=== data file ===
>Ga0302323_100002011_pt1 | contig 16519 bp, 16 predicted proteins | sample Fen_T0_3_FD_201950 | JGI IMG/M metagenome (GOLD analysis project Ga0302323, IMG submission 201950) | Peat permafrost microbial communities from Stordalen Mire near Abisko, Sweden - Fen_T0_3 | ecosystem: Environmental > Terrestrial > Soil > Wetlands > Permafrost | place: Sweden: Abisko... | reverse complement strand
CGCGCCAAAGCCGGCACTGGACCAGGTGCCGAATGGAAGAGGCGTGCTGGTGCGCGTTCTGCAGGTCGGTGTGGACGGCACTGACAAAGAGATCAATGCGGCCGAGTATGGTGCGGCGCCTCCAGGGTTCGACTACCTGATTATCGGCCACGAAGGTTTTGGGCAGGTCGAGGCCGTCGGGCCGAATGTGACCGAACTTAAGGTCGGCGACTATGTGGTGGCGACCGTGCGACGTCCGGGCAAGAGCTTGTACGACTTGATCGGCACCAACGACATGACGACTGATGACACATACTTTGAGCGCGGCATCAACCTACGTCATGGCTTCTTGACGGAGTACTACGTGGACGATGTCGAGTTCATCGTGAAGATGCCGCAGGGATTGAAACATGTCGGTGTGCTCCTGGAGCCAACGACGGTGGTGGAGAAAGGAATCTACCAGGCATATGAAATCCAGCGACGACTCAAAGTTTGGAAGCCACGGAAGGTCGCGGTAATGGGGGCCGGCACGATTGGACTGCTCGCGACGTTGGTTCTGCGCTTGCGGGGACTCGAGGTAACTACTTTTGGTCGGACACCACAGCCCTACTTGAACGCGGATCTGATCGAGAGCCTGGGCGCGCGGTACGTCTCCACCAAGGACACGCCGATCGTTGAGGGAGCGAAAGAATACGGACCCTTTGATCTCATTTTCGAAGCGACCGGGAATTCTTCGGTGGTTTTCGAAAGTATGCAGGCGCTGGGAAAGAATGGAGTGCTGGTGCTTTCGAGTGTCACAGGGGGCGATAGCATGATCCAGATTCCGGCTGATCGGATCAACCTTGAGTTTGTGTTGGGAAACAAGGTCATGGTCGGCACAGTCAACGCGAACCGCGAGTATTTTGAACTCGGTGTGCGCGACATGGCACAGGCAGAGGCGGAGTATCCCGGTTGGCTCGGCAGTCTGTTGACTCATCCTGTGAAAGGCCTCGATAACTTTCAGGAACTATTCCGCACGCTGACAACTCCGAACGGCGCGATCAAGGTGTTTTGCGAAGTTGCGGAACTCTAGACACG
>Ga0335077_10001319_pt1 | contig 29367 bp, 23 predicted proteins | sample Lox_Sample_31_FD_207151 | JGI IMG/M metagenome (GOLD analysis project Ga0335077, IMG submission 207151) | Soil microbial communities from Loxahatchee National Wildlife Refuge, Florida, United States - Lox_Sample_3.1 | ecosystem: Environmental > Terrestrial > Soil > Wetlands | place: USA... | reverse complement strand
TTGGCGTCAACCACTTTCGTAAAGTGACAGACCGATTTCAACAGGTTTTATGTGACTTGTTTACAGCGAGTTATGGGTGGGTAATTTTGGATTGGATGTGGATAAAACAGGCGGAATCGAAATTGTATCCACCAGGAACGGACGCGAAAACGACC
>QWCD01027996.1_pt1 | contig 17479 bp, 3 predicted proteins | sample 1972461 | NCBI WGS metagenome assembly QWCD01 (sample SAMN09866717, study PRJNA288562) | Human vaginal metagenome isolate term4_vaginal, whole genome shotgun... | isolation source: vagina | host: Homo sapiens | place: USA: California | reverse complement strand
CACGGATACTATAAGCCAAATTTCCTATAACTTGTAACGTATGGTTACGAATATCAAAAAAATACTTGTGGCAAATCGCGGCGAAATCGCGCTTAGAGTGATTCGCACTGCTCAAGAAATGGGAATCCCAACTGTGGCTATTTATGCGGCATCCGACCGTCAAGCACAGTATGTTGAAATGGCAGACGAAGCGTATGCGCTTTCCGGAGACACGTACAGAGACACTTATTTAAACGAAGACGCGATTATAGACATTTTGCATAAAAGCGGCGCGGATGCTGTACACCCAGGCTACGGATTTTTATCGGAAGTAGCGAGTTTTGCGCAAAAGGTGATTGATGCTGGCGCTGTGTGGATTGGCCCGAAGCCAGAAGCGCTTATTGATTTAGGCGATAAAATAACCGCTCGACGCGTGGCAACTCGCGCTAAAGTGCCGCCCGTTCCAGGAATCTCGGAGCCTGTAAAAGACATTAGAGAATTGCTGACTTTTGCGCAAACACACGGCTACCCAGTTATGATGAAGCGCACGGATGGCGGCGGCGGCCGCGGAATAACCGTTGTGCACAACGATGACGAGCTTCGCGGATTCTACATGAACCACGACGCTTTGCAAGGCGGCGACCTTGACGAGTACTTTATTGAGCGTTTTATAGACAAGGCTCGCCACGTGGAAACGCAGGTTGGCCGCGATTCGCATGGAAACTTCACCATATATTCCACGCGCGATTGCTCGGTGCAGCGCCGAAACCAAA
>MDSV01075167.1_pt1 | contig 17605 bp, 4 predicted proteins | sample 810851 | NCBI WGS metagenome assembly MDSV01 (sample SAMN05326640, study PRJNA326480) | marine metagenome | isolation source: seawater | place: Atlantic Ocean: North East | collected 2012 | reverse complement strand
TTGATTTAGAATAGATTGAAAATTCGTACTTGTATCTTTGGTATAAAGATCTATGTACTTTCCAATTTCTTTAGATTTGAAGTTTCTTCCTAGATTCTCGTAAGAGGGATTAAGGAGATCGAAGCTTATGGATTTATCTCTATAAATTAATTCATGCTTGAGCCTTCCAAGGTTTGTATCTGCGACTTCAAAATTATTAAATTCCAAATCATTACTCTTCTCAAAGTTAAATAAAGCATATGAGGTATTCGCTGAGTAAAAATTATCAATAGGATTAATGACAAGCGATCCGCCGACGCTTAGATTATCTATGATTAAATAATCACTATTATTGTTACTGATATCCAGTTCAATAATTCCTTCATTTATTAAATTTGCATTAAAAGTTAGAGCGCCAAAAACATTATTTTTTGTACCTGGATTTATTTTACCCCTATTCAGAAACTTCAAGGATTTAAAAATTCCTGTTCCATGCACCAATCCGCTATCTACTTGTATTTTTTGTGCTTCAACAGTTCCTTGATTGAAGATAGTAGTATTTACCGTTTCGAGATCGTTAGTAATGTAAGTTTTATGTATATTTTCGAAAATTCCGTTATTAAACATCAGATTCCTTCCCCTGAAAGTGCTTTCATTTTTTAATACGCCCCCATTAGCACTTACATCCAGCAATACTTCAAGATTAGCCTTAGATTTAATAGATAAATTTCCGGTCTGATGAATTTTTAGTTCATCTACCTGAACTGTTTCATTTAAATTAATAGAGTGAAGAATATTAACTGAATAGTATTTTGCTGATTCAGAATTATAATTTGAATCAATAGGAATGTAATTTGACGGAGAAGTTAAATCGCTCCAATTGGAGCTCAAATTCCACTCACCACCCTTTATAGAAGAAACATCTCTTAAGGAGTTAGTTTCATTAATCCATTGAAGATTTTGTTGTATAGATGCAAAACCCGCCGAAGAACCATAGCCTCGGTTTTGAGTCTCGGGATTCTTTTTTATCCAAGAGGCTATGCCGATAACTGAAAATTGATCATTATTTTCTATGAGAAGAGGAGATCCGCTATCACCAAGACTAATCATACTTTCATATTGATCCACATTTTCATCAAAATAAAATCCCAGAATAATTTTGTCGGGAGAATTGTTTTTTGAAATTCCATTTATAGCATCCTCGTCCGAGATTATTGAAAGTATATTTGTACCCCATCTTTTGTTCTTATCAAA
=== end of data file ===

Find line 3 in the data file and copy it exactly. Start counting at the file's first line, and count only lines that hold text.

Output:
>Ga0335077_10001319_pt1 | contig 29367 bp, 23 predicted proteins | sample Lox_Sample_31_FD_207151 | JGI IMG/M metagenome (GOLD analysis project Ga0335077, IMG submission 207151) | Soil microbial communities from Loxahatchee National Wildlife Refuge, Florida, United States - Lox_Sample_3.1 | ecosystem: Environmental > Terrestrial > Soil > Wetlands | place: USA... | reverse complement strand